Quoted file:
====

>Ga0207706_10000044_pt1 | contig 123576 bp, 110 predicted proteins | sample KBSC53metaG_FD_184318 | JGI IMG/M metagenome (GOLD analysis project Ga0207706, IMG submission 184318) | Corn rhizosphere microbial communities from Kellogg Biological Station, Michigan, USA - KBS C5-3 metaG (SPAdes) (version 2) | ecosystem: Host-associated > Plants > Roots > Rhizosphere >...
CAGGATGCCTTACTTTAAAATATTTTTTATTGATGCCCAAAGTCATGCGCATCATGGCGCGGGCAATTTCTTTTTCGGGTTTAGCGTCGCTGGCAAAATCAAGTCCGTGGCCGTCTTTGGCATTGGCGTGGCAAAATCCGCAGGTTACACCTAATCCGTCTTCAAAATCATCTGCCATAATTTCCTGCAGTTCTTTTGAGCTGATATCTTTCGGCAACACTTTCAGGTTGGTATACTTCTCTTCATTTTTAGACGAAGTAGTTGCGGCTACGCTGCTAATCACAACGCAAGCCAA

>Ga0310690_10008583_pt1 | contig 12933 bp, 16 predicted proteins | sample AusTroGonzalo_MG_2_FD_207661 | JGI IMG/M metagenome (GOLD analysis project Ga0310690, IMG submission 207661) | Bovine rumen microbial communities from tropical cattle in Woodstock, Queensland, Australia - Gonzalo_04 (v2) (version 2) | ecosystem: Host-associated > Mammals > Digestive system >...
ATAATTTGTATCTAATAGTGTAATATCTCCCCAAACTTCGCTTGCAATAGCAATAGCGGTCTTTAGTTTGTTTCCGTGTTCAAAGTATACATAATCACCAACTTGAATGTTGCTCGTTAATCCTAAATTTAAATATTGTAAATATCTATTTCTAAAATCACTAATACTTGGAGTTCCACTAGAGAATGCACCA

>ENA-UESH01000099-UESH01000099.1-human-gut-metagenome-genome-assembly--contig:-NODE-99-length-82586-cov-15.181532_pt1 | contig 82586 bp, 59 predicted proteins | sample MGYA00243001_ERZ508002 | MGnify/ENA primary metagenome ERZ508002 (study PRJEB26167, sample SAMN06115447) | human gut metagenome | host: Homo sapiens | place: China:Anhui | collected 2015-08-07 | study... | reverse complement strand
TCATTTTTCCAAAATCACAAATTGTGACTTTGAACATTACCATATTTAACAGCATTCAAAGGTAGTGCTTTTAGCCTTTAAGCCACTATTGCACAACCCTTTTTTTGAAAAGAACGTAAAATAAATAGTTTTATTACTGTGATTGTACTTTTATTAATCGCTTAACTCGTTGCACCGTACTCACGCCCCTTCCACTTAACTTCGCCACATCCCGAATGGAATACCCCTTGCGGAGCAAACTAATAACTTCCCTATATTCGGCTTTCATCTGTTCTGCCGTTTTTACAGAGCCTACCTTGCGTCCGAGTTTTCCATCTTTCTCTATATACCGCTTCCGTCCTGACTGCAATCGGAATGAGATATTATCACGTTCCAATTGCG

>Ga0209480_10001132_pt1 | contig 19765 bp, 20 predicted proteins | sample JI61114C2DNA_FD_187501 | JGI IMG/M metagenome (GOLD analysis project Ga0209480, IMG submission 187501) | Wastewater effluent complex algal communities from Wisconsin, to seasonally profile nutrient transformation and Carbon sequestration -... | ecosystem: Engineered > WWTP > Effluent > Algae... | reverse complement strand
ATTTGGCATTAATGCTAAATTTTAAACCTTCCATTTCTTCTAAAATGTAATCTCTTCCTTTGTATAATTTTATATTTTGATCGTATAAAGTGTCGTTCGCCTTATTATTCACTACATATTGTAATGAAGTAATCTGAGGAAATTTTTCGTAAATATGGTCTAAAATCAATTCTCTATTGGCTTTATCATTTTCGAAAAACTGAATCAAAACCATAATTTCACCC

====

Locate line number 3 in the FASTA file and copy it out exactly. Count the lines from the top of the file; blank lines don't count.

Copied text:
>Ga0310690_10008583_pt1 | contig 12933 bp, 16 predicted proteins | sample AusTroGonzalo_MG_2_FD_207661 | JGI IMG/M metagenome (GOLD analysis project Ga0310690, IMG submission 207661) | Bovine rumen microbial communities from tropical cattle in Woodstock, Queensland, Australia - Gonzalo_04 (v2) (version 2) | ecosystem: Host-associated > Mammals > Digestive system >...